Alton Brown serves food-science

Courtesy of Alton Brown’s TV series “Good Eats” first premiered in 1999 and ran for 244 episodes and eight specials.

By Zachary Landau | The Duquesne Duke

Courtesy of Alton Brown’s TV series “Good Eats” first premiered in 1999 and ran for 244 episodes and eight specials.
Courtesy of
Alton Brown’s TV series “Good Eats” first premiered in 1999 and ran for 244 episodes and eight specials.

Any food fan worth their salt knows who Alton Brown is. The Food-Network star’s career has taken on many different forms, but the cult-classic “Good Eats” is where his reputation for being an eccentric yet ingenious nerd began. The show’s episodes had goofy sketches, props, and scenarios surrounding a particular food or food-related subject and would heavily feature the science behind the cooking. It was informative, funny, and surprisingly educational.

It was basically “Bill Nye the Science Guy” with food, and it was awesome.

Brown has continued the spirit of “Good Eats” in his tours, and his latest, “Eat Your Science,” made an appearance at the Benedem Center last Tuesday. While its name is somewhat of a misnomer, as science took a back seat for most of the night, the show was a hysterical two hours that delights audiences and proves everyone who says cooking can’t be fun wrong.

“Eat Your Science” features many different skits, including musical numbers, pre-recorded videos and a game show, to name a few. The variety on display was actually surprising considering that the amount of props on stage seemed to suggest that Brown would be showing off his toys more than anything else. However, the different sketches were greatly appreciated as there was no moment the entire night that the energy began to die down.

The first act was more varied than the second, devoting its time to music, a bit of stand-up, and the aforementioned game show. The game itself is called “Spin Your Poison” and was used to demonstrate the composition of cocktails; contestants spin three wheels, and each ingredient that the wheels land on are mixed on stage for them to drink. The premise itself is funny, and it pokes fun at the sometimes ridiculous lengths some people go to be creative in mixing drinks. The best part of it, however, is when the Frankenstein drink is frozen with liquid nitrogen for the sake of the poor audience member who spun the wheel.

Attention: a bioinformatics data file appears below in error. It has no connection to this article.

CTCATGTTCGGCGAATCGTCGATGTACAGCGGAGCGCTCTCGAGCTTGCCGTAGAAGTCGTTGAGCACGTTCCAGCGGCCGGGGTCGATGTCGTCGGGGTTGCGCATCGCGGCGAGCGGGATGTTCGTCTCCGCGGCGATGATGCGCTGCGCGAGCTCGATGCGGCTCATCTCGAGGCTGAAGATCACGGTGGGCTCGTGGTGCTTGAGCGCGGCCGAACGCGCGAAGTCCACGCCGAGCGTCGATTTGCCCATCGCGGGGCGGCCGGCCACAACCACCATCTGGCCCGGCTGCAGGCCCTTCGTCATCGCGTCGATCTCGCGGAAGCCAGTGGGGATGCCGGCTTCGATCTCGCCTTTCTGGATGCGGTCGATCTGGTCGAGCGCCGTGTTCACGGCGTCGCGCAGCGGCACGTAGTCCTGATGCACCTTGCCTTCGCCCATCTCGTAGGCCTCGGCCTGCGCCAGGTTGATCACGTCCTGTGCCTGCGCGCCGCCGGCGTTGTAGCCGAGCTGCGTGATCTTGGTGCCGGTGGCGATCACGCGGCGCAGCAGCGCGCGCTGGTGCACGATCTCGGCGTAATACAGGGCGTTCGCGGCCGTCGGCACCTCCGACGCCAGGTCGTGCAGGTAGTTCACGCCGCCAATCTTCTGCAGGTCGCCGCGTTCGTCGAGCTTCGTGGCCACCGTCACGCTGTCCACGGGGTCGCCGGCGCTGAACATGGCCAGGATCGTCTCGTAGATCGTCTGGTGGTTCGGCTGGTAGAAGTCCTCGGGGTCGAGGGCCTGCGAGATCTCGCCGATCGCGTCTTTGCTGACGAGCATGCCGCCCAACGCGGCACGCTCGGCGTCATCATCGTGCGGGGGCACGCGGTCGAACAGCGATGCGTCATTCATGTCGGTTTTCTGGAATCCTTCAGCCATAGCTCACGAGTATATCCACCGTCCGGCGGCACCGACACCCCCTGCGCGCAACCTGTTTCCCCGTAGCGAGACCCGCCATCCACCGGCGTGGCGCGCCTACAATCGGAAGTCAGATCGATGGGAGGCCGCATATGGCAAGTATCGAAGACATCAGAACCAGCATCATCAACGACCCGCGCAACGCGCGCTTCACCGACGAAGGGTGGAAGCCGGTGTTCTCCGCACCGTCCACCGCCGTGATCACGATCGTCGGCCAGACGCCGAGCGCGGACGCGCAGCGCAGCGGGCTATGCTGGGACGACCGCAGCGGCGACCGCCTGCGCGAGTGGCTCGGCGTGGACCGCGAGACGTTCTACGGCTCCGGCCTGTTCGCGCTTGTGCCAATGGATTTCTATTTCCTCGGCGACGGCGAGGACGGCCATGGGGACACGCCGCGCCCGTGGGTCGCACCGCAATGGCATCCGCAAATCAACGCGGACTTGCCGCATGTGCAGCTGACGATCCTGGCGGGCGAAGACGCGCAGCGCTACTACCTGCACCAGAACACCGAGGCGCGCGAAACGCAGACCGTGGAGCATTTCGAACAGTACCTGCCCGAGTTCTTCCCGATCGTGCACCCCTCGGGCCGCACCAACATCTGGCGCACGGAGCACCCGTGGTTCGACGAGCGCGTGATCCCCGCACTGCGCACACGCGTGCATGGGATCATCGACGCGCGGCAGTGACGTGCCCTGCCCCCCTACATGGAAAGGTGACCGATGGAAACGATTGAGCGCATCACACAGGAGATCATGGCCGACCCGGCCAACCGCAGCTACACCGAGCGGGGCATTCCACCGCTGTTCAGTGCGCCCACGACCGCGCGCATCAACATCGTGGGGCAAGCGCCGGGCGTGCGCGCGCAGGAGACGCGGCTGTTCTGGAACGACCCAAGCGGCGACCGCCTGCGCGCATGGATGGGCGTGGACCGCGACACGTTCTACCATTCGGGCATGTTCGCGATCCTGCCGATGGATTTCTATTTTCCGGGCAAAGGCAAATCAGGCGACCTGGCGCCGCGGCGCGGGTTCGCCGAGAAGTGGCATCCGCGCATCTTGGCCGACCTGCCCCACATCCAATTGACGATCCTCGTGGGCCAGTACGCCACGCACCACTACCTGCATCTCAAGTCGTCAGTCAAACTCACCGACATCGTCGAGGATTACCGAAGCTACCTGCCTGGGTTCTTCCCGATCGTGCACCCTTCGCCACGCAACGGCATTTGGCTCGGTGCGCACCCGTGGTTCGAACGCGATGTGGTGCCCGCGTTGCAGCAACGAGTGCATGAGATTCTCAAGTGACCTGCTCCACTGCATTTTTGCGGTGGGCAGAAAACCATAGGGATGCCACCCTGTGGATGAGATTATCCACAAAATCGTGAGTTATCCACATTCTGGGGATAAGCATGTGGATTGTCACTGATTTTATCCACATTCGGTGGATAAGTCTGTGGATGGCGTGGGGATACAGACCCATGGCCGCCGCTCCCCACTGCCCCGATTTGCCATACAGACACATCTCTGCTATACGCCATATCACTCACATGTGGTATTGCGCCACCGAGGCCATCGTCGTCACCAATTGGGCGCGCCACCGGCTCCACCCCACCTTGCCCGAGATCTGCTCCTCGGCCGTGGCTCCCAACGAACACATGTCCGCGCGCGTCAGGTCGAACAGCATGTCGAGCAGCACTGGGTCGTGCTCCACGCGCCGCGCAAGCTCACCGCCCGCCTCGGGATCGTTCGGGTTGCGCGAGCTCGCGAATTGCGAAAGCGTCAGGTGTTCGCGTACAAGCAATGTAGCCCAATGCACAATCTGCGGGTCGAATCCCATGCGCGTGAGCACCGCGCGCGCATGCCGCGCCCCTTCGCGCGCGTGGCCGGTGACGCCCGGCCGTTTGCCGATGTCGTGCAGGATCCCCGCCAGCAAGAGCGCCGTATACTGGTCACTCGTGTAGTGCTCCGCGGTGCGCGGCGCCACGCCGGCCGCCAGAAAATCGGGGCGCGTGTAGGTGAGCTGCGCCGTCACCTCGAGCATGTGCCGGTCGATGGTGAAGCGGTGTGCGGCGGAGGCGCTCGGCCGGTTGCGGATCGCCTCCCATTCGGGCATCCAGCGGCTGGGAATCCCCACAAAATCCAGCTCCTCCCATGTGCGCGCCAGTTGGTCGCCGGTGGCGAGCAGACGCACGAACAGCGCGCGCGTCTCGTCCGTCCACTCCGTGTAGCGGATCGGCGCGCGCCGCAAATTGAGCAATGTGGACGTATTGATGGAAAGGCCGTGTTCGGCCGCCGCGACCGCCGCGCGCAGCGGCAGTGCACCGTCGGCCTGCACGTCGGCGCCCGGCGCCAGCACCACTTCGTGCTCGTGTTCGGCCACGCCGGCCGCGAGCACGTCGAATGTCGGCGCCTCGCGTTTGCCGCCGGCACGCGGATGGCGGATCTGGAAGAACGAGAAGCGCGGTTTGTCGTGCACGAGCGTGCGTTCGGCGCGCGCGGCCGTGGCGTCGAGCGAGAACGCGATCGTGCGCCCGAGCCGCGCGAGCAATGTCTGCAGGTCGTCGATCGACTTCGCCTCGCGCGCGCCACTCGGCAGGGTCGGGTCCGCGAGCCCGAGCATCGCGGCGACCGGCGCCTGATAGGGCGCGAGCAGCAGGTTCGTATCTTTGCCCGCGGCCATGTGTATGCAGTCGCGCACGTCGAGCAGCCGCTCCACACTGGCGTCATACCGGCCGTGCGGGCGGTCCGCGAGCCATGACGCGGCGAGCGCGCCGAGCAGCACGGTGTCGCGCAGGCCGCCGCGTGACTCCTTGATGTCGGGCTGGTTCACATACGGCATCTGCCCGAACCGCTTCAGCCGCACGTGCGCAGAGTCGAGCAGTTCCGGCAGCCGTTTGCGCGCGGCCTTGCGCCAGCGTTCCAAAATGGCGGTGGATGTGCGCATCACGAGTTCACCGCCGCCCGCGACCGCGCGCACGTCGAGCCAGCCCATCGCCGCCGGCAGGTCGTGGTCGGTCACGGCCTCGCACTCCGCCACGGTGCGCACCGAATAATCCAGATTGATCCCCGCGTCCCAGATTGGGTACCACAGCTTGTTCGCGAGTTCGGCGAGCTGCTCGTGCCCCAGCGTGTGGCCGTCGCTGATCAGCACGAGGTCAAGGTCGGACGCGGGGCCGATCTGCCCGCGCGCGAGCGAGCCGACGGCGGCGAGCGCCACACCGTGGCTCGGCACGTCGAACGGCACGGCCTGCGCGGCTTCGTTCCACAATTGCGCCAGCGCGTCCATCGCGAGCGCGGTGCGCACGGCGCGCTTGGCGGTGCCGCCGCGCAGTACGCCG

Unfortunately, moments like that were rare throughout the performance. In retrospect, it makes sense that Brown would not want to tour with a bunch of potentially-dangerous contraptions and chemicals. However, for those who have followed his work for a long time, the stuff that is science-related feels a bit tired. Brown has played with liquid nitrogen before, and he has gone in extensive detail about popcorn (which nearly the entire second act is devoted to) in the past as well.

That is not to say the show was bad, but it was certainly not what was expected. Fortunately, the comedy kept the audience laughing throughout the night, with Brown frequently turning his critical eye on them to keep people on their toes. One family in particular was a repeated subject to his wrath when their daughter confessed to not liking bacon. He also heckled a couple who missed the first half despite having front-row seats. It was all good-natured, however, and he did carefully maintain the line between being fun and being mean.

That good-natured feeling is truly at the heart of “Eat Your Science.” It is an extremely funny show that is entirely devoted to making food fun. It is certainly worth checking out if the chance arises, and I would recommend it to anyone, foody or otherwise.